Terahertz could be future of wireless communication, researchers say


Terahertz data links, which researchers tested on the University’s campus, could increase the rate of data transfer and significantly increase the speed of wireless networks.

Researchers overcome important hurdle in quest to make high-frequency signals practical By JEFF DEMANCHE SENIOR STAFF WRITER

The frequency range found between microwave and infrared radiation could be a key player in the next generation of wireless communication. For the first time, University researchers have demonstrated that these “terahertz” frequencies can be reflected off walls and still transmit data precisely, an important early step in the development of this new technology. Terahertz data links could increase data transfer by a factor of more than a thousand compared with existing wireless technology, said Daniel Mittleman, professor of engineering and senior author of the study, which was published in APL Photonics. Terahertz communication occurs at frequencies above 95 gigahertz, said Jianjun Ma, postdoctoral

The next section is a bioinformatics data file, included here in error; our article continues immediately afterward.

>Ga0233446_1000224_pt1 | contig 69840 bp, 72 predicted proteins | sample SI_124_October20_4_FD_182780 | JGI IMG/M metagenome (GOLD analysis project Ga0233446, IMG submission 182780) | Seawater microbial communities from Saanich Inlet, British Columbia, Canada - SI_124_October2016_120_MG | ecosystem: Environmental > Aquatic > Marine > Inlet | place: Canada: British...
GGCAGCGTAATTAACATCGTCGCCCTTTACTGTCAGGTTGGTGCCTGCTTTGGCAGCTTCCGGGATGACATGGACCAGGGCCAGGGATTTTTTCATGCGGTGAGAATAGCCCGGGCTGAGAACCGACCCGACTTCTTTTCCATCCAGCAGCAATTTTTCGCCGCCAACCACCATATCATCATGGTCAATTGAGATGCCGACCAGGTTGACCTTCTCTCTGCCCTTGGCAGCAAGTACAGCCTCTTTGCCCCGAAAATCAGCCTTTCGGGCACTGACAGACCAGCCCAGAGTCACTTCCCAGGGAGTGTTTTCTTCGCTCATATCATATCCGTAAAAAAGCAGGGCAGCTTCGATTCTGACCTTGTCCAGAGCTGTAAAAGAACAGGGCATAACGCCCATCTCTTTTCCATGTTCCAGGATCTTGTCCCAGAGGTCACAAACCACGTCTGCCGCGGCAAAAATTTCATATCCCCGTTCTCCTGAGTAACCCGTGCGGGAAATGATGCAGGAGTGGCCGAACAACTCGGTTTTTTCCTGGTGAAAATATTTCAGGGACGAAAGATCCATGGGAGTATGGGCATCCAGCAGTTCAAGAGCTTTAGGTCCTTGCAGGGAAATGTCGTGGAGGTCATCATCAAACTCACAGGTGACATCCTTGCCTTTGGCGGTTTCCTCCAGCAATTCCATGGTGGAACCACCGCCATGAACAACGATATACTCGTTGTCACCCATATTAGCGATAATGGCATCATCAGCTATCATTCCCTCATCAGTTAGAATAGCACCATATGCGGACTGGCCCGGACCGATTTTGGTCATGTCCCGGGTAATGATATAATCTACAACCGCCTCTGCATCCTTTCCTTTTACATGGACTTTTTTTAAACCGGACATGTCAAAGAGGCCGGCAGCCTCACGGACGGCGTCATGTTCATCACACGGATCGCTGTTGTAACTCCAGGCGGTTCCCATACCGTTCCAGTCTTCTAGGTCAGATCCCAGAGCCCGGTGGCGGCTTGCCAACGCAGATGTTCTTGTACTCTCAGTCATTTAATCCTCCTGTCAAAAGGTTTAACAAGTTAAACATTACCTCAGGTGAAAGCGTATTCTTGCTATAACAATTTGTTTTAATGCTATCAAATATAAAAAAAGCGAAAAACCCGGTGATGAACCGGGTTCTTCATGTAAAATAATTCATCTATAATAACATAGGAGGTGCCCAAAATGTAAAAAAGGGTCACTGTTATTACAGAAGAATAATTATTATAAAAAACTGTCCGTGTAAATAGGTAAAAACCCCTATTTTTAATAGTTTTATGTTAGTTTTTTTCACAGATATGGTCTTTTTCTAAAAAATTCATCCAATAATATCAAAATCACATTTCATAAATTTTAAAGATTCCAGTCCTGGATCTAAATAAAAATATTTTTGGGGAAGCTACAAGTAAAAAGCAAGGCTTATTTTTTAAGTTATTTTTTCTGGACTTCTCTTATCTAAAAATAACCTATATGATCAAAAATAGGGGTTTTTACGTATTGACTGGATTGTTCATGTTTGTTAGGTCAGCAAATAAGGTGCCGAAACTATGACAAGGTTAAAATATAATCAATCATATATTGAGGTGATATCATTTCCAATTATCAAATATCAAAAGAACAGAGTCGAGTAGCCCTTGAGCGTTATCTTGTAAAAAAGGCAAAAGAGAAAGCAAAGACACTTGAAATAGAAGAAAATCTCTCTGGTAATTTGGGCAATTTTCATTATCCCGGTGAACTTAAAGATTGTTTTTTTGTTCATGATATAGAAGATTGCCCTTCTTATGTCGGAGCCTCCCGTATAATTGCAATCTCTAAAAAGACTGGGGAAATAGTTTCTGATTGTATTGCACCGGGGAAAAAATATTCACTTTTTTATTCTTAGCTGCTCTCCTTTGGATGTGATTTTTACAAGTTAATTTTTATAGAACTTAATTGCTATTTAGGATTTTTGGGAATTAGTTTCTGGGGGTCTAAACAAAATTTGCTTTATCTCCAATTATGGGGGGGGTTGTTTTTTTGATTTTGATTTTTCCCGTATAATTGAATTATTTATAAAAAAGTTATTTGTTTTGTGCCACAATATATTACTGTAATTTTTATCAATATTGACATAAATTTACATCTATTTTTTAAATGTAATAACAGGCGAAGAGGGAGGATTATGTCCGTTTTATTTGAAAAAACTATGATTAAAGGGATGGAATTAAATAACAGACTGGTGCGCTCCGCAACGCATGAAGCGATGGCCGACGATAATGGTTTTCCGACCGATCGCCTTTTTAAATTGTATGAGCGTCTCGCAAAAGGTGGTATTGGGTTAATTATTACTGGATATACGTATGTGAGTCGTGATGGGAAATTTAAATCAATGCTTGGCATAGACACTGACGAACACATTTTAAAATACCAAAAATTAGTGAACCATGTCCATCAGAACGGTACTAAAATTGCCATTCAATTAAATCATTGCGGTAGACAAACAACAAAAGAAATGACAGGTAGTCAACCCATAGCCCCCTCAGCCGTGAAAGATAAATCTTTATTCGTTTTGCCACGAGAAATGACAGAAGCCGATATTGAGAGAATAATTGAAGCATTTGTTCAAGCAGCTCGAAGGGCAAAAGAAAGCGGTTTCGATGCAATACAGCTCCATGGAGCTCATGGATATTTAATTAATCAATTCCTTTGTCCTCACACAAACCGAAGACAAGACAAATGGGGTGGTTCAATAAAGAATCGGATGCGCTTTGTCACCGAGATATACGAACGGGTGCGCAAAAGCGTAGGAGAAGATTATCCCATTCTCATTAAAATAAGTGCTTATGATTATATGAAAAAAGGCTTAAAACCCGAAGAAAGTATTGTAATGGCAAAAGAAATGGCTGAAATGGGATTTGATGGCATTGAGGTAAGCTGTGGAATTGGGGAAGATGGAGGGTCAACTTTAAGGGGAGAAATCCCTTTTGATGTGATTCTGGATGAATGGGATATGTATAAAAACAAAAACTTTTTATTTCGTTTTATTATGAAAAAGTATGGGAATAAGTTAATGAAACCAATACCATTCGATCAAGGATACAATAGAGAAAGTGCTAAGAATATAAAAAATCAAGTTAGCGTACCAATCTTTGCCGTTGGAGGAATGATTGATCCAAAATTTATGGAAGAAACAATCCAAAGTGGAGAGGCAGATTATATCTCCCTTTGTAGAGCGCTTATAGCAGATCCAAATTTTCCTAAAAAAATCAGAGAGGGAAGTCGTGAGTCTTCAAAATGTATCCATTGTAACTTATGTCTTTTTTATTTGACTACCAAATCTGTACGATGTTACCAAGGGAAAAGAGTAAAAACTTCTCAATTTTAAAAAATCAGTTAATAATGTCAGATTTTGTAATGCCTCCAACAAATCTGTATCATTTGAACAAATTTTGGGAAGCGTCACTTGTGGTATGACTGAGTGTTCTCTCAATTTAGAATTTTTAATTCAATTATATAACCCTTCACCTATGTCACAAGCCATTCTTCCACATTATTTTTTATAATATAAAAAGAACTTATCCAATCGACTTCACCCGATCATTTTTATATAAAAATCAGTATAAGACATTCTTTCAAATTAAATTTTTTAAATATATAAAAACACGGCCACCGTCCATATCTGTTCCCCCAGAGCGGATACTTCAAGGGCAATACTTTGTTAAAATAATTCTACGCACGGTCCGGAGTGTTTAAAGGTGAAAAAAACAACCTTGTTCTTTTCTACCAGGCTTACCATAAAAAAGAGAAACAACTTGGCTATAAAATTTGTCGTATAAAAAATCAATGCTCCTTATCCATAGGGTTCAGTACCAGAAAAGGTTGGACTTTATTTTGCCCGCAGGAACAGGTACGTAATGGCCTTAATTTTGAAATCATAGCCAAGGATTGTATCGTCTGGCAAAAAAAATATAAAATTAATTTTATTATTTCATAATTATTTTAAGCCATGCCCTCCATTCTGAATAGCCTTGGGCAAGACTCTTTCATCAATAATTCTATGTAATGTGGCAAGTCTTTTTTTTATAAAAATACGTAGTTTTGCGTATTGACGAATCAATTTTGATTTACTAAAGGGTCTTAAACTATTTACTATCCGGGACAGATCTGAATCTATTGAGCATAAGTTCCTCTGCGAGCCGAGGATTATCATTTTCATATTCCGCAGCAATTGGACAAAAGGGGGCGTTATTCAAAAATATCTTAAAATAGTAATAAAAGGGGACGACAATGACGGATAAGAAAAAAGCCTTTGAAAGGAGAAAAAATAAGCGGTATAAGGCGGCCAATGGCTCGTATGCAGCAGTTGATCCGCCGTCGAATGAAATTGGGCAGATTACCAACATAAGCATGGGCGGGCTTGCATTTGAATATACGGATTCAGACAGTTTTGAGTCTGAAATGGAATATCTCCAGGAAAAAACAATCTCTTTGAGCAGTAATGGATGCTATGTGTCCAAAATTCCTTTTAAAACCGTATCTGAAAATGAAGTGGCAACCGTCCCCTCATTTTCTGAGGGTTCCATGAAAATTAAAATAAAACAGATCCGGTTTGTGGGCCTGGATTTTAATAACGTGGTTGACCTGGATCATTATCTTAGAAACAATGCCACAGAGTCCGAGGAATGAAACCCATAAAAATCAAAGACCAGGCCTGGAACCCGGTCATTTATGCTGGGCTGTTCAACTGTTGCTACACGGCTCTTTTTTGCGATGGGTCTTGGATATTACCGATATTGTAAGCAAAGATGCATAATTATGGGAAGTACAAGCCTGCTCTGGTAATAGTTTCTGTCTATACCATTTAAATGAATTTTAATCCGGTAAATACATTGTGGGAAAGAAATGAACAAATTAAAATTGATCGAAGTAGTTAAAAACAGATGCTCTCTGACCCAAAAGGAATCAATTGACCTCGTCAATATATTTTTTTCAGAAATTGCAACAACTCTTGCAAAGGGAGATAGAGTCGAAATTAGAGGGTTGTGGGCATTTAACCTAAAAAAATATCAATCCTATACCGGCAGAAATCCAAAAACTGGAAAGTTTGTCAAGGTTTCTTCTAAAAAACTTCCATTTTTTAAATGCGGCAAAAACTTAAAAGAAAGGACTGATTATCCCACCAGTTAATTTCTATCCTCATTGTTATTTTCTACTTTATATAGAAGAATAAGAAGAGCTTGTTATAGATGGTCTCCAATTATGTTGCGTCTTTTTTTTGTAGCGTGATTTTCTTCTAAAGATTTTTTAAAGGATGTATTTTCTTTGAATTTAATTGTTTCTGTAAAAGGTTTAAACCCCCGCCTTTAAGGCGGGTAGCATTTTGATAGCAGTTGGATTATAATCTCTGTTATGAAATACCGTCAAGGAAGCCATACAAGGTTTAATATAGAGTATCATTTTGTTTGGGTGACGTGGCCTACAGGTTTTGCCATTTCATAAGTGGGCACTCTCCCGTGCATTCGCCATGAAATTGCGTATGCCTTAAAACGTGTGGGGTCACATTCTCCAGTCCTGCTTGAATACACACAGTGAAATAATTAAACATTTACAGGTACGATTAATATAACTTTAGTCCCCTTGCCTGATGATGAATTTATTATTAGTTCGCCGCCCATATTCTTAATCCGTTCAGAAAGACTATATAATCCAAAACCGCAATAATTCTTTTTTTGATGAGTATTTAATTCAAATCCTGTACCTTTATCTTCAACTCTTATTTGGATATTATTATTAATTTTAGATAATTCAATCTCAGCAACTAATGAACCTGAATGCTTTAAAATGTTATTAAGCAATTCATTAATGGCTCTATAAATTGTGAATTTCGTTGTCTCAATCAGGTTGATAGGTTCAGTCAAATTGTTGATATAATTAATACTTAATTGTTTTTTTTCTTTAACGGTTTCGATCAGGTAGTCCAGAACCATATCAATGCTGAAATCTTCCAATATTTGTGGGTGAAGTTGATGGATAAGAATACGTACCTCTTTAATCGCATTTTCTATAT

research associate and co-author of the study. Its use offers dramatically faster transfer speeds than does current wireless technology such as Wi-Fi routers, which operate in the microwave range of only a few gigahertz, Ma said. There are many obstacles to the widespread adoption of terahertz technology. Traditional microwaves broadcast in all directions from a transmitter, but terahertz signals must travel in a single direction, requiring the transmitter to point directly at the receiver, Mittleman said. Furthermore, terahertz signals are unable to travel through or around objects that disrupt their line of sight. “We have to find a way to go around blockages,” Mittleman said. Mittleman’s goal was to determine whether terahertz signals could bounce off walls in order to bypass disruptions while still transferring data accurately. To study this,